During the "Rule Detection Engine (MPSE)" phase, the URI and the header
will be offloaded to the worker thread
After the second pseudo packet is run through the packet-processing pipe (but perhaps before the MPSE work is done by the worker thread), the packet thread finishes processing the ACK packet (which will be trivial since this ACK packet did not contain payload). Finally, at some later point, the worker thread will finish with its MPSE work and the packet thread will finish processing this second pseudo packet.
Let's look in detail how this works.
ContextSwitcher and IpsContext
We've just seen how Snort++ packet threads offload a pseudo packet's MPSE work to worker threads. We've also seen how Snort++ interrupts the processing of an ACK packet to work on the pseudo packet
that is generated as a result of the ACK packet. In order to keep track of which packet (real or pseudo) that a packet thread is processing and which pseudo packet has been handed off to worker threads, Snort++ uses ContextSwitcher
objects. Each packet thread has an associated ContextSwitcher
and each ContextSwitcher
has 20 IpsContext
objects associated with it
This number - 20
- is apparently arbitrary.
has 3 vectors in which it keeps the IpsContext
objects - idle
, and hold
Unfortunately, a packet thread and RegexOffload both have idle and busy vectors and it's sometimes difficult to keep them straight.
are used as stacks (Last-In First-Out queues) and hold
contains "slots" in which IpsContext
objects can be placed (we'll see how the hold
vector is used in a moment).
After Snort++'s initialization, all IpsContext objects are in the idle vector.
worker Threads Example
Let's revisit our HTTP example above to see how these vectors are used. When the first ACK that acknowledges payload arrives, the ACK packet is associated with an IpsContext
object and moved to the busy
stack. As long as a packet (for example, this ACK packet) is at the back
The "back" of the stack is the top of the stack in my diagrams. I use the term "back" of the stack since that is the term that is used in the code
of the busy
stack, it is moving through the pipeline.
I described the processing of an ACK packet above
but let me repeat it here. The ACK packet acknowledging the first packet with payload triggers the Wizard
, which attempts to find the appropriate service Inspector
. In this example, that will be HttpInspect
since it finds the "GET" string. HttpInspect
's associated splitter (HttpInspectSplitter
) then breaks the data up into pseudo packets (PDU's). The first pseudo packet contains the request.
Before Snort++ sends this pseudo packet through the pipeline, it associates an IpsContext
object from the idle
vector with this pseudo packet ("pseudo packet 1" in the diagram below) and moves the object to the back of the busy vector
Since Snort++ creates the headers for the different protocols (e.g., Ethernet, IP, TCP) of a pseudo packet, Snort++ knows that the headers are acceptable and so the Decoders are not called to look at these headers.
is interested in the pseudo packets and will therefore inspect the data within the pseudo packet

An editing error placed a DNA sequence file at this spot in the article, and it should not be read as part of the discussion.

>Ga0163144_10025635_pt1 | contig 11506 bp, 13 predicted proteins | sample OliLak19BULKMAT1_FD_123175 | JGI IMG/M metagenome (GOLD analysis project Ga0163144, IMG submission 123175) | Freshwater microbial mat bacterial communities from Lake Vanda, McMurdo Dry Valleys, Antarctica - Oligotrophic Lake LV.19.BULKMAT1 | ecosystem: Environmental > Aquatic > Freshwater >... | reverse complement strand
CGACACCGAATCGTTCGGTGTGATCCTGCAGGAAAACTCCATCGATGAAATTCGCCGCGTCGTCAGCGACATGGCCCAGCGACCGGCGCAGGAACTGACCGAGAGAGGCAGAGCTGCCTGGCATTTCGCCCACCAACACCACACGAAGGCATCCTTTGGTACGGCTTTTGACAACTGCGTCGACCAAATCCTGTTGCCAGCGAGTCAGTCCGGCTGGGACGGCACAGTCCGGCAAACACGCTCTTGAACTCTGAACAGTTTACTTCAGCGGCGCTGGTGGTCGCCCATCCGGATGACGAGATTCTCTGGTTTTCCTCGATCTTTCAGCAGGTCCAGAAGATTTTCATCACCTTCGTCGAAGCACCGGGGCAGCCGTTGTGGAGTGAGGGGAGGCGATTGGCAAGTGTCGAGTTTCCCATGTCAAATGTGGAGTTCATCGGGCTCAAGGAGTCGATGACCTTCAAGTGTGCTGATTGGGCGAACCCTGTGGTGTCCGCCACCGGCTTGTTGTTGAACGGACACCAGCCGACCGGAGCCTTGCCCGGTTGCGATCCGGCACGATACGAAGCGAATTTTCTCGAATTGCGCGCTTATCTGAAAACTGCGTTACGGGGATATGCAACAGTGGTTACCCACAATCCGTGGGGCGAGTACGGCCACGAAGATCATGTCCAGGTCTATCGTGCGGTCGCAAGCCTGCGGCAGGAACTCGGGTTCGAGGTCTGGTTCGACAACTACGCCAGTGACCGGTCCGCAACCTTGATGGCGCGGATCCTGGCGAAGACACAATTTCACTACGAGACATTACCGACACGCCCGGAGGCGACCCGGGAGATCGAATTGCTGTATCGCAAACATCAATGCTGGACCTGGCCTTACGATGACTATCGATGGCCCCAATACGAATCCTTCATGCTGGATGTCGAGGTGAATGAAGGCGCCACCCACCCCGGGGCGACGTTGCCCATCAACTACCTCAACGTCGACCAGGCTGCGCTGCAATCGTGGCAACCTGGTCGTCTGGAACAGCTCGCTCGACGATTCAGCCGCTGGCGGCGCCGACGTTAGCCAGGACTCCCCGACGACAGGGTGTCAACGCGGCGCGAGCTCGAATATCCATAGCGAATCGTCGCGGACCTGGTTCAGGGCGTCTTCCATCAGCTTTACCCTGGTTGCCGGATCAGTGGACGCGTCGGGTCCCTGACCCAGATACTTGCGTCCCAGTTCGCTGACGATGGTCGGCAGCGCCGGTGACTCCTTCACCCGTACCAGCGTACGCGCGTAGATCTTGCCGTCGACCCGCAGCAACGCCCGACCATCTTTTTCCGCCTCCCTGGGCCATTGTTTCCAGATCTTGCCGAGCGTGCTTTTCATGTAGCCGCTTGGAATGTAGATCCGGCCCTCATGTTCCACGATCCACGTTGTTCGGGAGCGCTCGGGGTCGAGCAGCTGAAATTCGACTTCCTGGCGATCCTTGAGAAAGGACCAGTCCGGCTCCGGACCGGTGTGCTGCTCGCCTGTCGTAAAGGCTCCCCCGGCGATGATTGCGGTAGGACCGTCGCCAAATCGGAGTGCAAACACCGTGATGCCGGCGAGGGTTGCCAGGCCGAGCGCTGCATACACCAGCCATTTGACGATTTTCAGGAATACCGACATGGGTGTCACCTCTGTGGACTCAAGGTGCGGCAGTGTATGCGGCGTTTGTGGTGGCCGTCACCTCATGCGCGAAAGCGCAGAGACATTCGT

. It's important to understand that the service inspectors inspect the pseudo packet within the packet thread. This is in contrast to the detection
"Detect" is a fairly ambiguous term in the Snort++ code. The method DetectionEngine::detect()
invokes the MPSE to search for the fast-patterns from all the rules and then evaluates the remaining options for the rules from the MPSE fast-pattern matches. On the other hand, the DetectionEngine class
encompasses both the service Inspector
s and the MPSE work. Here I use the term "detection" to refer to the MPSE work.
, which is initially done in a worker thread and completed back in the packet thread. The work that is done in the worker thread is the MPSE fast-pattern search using the Aho-Corasick method and the work that is done in the packet thread is the later evaluation of the remaining options for the rules from the MPSE fast-pattern matches.
That being said, pseudo packet 1 is not sent to the MPSEs for reasons explained elsewhere
and so will be removed from the busy vector
after it's done in the pipeline.
After pseudo packet 1 has gone through the pipeline, the IpsContext associated with pseudo packet 1 is bumped off the busy vector and the IpsContext at the back of the busy vector (which corresponds to the ACK packet) becomes active (i.e., continues through the pipeline). Earlier we saw that pseudo packet 1 was created when the ACK packet was active. Since there is still payload that was ACK'ed by the ACK packet, pseudo packet 2 will also be created. Pseudo packet 2 is then associated with an IpsContext and since it is at the back of the busy vector, pseudo packet 2 will become active.
Pseudo packet 2 will work its way through the pipeline just as pseudo packet 1 did
but when the "Rule Detection Engine (MPSE)" phase is reached and the payload from the pseudo packets is offloaded to a worker thread for MPSE work, the IpsContext associated with pseudo packet 2 will be moved to the hold queue. At this point, since the IpsContext associated with the ACK packet is at the back of the busy vector, the ACK packet can continue through the pipeline.
RegexRequest must be moved from the offloader's idle vector to the busy vector
As mentioned earlier, both s_switcher and offloader have idle and busy vectors and it's easy to get them confused. and must then be associated with pseudo packet 2.